If the result of the Presidential election achieved nothing else, it illustrated the power and influence PR has on the world stage.

Donald Trump’s use of his social channels and its subsequent influence on the electorate and media was an important contributing factor to his success. Whilst social media amplified Trump’s ideas, it also recruited voters and prompted discussion around his policies, which was not only powerful, it was highly cost effective in a campaign that ran into a reported $795 million.

Notably, Jeb Bush spent more than $80 million dollars on media advertising during the Republican primaries, dwarfing Trump’s $10 million, however, the New York Times reported that Trump gained an estimated $2 billion in free media coverage. His speeches, for better or worse, were brutally candid, resulting in an unprecedented amount of column inches in traditional media debate, meanwhile, his online presence was unlike anything previously witnessed.

Like it or not, this is where Trump and his team deserve commendation. Not only did they boost political engagement and shed light on underlying tensions within American society, their implementation of social media as a political tool was ground-breaking. Twitter, for example, has typically been used politically to push campaign messaging rather than for engagement. Trump harnessed the power of both landing messaging and engaging with his audiences, by instigating and reacting to the news with his own unabashed, unfiltered opinion.

It was this consistently brash, uncompromising attitude that created worldwide headlines and endeared Trump to the sort of voters for whom political correctness had been a cause of alienation. By being steady in this approach Trump was positioned as if not honest, then certainly transparent; with his outlandish, inappropriate and spontaneous content gaining him notoriety. Conversely Clinton’s carefully managed posts were felt to compounded feelings of secrecy and distrust.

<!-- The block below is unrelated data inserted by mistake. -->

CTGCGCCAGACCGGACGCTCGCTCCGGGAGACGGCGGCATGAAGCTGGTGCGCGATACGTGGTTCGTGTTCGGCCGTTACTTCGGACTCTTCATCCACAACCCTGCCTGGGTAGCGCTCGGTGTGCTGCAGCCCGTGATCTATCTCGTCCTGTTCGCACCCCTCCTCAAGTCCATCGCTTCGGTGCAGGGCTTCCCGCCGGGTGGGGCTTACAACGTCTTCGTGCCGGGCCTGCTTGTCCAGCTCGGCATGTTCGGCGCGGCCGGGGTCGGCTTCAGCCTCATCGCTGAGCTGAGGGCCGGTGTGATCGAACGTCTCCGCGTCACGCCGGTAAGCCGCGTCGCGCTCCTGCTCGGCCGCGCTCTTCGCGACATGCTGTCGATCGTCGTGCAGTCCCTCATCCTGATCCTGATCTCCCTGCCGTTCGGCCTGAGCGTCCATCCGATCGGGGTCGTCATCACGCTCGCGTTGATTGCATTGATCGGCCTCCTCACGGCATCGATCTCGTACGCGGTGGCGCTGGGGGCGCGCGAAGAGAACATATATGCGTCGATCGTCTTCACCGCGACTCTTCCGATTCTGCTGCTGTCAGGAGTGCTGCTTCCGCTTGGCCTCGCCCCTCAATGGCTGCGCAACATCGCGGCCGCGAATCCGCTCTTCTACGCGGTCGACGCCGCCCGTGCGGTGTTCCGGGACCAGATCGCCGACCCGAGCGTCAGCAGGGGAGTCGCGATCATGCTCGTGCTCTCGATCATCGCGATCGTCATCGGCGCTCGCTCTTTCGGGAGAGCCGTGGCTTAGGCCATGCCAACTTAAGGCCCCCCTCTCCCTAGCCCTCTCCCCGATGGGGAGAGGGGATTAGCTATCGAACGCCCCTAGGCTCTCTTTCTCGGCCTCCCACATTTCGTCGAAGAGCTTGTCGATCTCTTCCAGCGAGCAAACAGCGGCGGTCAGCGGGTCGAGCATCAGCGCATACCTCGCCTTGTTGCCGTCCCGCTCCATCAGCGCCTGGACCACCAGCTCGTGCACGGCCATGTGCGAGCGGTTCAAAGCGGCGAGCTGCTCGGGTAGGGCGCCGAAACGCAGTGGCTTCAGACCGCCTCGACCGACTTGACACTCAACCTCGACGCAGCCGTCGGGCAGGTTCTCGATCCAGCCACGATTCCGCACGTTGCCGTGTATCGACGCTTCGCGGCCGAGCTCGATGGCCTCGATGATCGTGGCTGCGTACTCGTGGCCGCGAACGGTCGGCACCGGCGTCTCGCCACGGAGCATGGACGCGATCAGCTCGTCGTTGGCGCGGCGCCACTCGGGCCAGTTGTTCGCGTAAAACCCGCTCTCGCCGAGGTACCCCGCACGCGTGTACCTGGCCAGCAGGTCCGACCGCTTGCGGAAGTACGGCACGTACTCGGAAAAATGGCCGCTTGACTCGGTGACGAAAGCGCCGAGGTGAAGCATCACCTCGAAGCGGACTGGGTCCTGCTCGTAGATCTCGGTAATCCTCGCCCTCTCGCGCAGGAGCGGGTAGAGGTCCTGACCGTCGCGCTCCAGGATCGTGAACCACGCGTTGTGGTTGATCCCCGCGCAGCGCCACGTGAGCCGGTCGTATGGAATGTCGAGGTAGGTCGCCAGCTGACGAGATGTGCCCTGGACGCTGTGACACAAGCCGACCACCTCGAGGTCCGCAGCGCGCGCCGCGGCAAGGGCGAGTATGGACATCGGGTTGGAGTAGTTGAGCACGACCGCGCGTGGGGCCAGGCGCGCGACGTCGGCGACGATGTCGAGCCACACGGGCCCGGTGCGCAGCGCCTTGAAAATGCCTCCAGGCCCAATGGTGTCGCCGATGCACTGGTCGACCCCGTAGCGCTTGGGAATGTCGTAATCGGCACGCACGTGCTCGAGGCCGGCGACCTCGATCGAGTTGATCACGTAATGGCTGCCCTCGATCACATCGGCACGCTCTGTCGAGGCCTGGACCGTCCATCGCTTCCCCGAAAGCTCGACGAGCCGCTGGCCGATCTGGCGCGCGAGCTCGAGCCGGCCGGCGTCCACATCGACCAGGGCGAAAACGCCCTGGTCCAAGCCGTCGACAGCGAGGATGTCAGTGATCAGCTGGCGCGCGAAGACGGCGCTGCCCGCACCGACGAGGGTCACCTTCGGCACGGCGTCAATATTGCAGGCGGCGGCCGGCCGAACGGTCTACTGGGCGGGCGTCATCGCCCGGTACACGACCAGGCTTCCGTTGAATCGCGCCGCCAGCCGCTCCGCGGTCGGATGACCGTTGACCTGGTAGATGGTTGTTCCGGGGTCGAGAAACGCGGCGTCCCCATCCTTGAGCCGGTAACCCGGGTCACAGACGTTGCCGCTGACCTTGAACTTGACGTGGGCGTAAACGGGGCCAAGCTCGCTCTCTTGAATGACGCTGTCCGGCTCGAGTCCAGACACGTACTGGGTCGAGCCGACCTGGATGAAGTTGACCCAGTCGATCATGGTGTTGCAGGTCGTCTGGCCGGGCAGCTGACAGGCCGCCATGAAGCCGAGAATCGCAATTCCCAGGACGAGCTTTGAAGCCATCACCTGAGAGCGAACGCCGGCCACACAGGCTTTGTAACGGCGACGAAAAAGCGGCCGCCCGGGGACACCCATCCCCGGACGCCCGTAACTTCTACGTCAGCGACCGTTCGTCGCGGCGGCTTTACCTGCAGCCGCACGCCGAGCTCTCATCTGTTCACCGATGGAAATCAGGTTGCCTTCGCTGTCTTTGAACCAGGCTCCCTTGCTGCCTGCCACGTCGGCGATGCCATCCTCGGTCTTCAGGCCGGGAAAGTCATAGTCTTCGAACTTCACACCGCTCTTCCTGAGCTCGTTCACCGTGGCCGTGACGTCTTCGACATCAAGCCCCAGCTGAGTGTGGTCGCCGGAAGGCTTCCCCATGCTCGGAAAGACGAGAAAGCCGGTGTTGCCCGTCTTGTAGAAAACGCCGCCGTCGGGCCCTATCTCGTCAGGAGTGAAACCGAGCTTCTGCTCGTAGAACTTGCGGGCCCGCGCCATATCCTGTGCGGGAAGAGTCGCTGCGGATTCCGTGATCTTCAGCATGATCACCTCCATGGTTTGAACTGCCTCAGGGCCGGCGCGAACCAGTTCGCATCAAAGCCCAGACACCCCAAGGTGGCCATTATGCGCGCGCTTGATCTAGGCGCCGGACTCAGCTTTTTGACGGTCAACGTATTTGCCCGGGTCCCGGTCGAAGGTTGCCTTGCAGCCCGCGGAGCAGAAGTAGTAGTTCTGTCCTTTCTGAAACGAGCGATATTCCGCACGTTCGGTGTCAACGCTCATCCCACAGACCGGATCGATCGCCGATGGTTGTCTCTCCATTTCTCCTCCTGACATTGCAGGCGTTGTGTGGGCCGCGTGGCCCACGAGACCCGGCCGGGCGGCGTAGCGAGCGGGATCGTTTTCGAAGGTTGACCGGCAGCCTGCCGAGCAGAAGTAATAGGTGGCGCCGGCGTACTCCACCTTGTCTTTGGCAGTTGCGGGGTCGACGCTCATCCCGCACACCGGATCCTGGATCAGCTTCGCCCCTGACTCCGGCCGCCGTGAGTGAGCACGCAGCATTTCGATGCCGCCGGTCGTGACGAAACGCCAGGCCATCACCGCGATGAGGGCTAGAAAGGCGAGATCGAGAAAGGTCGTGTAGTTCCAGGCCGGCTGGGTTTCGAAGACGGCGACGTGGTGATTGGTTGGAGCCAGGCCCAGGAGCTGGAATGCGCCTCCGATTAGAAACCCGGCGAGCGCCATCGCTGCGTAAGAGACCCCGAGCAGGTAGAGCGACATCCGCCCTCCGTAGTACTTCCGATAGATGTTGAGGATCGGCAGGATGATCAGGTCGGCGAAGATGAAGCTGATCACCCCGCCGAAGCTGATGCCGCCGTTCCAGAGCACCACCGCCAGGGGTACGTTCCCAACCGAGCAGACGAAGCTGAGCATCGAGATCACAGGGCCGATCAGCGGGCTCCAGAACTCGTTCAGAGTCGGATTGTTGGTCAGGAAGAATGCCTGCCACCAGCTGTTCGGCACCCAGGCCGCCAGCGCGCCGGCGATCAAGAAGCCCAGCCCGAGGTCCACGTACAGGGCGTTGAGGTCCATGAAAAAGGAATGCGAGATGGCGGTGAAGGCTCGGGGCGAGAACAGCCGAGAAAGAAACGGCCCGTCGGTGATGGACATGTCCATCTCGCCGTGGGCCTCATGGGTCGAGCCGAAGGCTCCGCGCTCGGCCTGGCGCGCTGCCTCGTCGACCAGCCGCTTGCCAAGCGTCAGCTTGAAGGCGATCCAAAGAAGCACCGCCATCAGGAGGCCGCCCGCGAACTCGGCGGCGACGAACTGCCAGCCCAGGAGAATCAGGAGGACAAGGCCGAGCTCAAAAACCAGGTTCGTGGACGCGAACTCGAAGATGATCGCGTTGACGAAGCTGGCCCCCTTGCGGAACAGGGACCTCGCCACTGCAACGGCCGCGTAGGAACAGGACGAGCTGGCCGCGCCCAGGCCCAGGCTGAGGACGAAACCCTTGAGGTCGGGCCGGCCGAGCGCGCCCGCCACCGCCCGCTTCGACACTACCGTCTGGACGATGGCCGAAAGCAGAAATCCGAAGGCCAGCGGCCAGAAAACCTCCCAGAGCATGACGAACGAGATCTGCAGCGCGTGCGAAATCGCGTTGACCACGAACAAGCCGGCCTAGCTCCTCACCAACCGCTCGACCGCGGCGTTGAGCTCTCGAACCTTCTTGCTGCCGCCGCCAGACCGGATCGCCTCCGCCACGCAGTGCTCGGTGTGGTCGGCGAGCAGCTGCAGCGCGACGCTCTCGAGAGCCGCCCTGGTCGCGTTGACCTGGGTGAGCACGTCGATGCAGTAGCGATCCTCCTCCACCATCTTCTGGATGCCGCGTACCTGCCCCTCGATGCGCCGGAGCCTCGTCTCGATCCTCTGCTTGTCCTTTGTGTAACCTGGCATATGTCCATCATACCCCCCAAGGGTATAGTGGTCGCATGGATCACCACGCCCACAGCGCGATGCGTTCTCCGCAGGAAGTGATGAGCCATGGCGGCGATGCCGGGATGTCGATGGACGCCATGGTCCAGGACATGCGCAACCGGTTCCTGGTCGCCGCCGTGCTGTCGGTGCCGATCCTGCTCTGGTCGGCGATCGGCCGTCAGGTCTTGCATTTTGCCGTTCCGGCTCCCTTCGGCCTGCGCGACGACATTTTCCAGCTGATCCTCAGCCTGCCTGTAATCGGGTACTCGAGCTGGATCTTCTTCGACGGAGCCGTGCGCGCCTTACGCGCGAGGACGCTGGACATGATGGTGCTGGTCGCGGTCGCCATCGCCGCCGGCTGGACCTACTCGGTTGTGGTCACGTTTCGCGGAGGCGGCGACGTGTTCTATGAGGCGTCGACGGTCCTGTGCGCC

Alongside the rise of ‘personality politics’ has been the higher rise of political PR; charisma and image almost equate with policy for many voters. The balance of PR’s role is tricky, the presence of a public relations team can promote disenchantment amongst the electorate, despite being employed to do the opposite. That said, an invisible PR vehicle is still one of the most important facets of a political campaign and, whether you agree with the outcome or not, this is where the new President and his team came up Trumps!


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